Missouri Agriculture Awards - Ronnie Berry's Riche Farm

Ronnie Berry, 2014 Missouri Rice Legacy Award recipient, enjoys spending time on his farm in Neelyville with his son, Chris, and the rest of his family.

Missouri farmers are quiet, humble heroes who provide the nation with food, fuel and fiber, yet rarely boast about their accomplishments or the responsibility they’ve taken on as their life’s work. They’ve contributed to advancements in agriculture that are important for both Missouri and the nation.

To honor these hardworking farmers, the Missouri Department of Agriculture implemented the Missouri Agriculture Awards, recognizing those who give back, act as good stewards of the land and lead by example. The awards were presented at the Governor’s Conference on Agriculture in December.

Missouri Agriculture Awards - Ronnie Berry's Riche Farm

Ronnie Berry’s farm team prepares for planting.

Ronnie Berry

Take Ronnie Berry, a rice farmer for more than 40 years, now operating in Neelyville. He began adopting practices early in his career that not only protected the land, but also benefited the state’s economy, including reducing water usage as well as designing and building more efficient farm equipment. Berry was one of last year’s winners, earning the honor of the 2014 Missouri Rice Legacy Award.

“I was driving for business when they called me. I was shocked,” Berry says of winning the award. “I am so grateful, but at the same time, feel there are a lot more deserving people. But I appreciate the honor greatly and have always felt we must take care of the land.”

Berry comes from a family of farmers – his grandfather was a rice farmer, and his father raised cotton. He and his brother joined the family business in the early 1970s. Since then, Berry has been instrumental in positive environmental farming practices. He began practicing no-till farming in the early 1980s and firmly believes that the land should be worked as little as possible. Most of his current farming equipment is on rubber tracks to help protect the land.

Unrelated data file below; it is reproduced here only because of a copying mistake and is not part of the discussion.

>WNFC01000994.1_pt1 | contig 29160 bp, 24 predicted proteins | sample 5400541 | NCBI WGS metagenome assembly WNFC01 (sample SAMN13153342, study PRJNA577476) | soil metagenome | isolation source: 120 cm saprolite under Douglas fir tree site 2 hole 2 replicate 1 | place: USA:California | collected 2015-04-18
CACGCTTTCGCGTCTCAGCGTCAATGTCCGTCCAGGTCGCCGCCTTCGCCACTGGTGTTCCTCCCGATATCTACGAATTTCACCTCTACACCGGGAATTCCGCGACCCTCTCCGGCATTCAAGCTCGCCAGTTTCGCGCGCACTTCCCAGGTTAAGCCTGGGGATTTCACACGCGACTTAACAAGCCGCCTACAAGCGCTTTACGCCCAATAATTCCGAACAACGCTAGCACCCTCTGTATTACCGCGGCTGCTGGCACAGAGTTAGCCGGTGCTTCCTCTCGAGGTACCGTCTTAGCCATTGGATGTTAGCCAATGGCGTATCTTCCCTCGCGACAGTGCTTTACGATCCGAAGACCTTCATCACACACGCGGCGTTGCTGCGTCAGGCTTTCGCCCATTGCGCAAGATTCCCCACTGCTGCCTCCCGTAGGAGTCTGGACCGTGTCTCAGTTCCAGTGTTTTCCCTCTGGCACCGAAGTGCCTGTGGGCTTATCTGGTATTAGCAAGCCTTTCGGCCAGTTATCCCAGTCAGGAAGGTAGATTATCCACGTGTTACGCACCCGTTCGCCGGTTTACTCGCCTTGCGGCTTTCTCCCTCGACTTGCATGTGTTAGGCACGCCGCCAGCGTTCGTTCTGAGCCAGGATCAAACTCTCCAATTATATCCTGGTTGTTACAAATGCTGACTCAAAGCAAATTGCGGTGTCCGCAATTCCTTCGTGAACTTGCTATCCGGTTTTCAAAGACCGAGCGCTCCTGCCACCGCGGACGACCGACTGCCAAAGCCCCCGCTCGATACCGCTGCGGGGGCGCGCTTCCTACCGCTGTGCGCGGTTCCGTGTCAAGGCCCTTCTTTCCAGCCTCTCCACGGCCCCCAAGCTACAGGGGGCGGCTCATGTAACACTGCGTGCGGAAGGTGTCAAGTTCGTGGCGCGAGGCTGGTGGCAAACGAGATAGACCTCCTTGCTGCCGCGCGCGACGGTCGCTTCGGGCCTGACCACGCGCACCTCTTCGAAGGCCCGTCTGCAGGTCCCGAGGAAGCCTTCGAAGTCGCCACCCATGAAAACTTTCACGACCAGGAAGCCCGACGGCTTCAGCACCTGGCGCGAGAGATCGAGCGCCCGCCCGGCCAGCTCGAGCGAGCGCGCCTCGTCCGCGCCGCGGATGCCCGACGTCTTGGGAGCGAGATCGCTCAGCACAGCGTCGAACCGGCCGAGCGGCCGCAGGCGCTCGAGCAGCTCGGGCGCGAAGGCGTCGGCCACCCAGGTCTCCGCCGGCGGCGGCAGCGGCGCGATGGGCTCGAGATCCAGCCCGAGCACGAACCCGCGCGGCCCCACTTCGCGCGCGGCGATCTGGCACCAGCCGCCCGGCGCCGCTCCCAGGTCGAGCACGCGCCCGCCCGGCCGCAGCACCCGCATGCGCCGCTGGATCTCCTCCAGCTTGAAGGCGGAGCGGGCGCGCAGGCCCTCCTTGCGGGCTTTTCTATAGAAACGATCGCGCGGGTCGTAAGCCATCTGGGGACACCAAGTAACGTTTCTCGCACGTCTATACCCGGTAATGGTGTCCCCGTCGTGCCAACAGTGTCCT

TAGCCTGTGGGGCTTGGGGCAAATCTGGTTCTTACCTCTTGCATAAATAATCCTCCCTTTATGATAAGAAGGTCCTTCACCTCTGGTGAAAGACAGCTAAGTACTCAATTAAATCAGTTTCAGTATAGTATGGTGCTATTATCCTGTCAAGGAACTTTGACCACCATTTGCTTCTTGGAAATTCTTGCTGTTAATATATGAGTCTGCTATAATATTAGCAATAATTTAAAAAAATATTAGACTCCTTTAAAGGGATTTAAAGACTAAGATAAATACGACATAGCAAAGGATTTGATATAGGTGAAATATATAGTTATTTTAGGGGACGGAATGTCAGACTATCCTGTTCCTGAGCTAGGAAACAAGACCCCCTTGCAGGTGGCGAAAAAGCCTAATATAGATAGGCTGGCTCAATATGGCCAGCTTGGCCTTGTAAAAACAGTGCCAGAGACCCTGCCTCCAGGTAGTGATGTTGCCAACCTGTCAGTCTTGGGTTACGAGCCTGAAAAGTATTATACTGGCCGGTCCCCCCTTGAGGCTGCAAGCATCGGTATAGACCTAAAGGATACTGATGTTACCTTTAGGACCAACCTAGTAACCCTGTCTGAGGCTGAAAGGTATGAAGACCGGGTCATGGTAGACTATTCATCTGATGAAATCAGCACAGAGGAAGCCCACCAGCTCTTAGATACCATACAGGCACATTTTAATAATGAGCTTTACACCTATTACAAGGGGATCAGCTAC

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“You should keep the ground as level as possible. That way, in a wet season, you can focus on timely planting instead of working the soil,” he says.

This innovative way of thinking made Berry the perfect choice for the legacy award.

David Blakemore received his award during the 45th Governor’s Conference on Agriculture.

David Blakemore received his award during the 45th Governor’s Conference on Agriculture.

David Blakemore

David Blakemore of Campbell, who owns and manages B&B Cotton Co. and Sunnyside Grain Co., received the 2014 Missouri Cotton Legacy Award.

Director of Agriculture Richard Fordyce says that Missouri consistently ranks in the top 10 nationally for cotton because of producers like Blakemore.

Blakemore’s involvement in agriculture speaks for itself. He has served on the Board of Directors for Cotton Inc., and now serves on the board of the National Cotton Council. He was named “Ginner of the Year” in 2010 by the Southern Cotton Ginners Association and helped implement the boll weevil eradication program in Missouri.

Blakemore found out that he won a 2014 Missouri Agriculture Award a few weeks before the Governor’s Conference.

“I was reminded of a quote from a friend of mine who received an award a few years ago,” he says. “His words were, ‘I thank you, there are others who deserve it more, but I’m not going to give it back.’”

Blakemore adds that he’s extremely proud of the award.

“We still try to do the best we can as far as preserving a unique way of life,” he says. “We, as a community of cotton growers, are proud of what we’ve done because we did it for the right reasons. Maybe – because nothing is ever sure in farming – with a little luck or divine providence, we can hand everything off to the next generation intact, and then sit back and see what they can do.”

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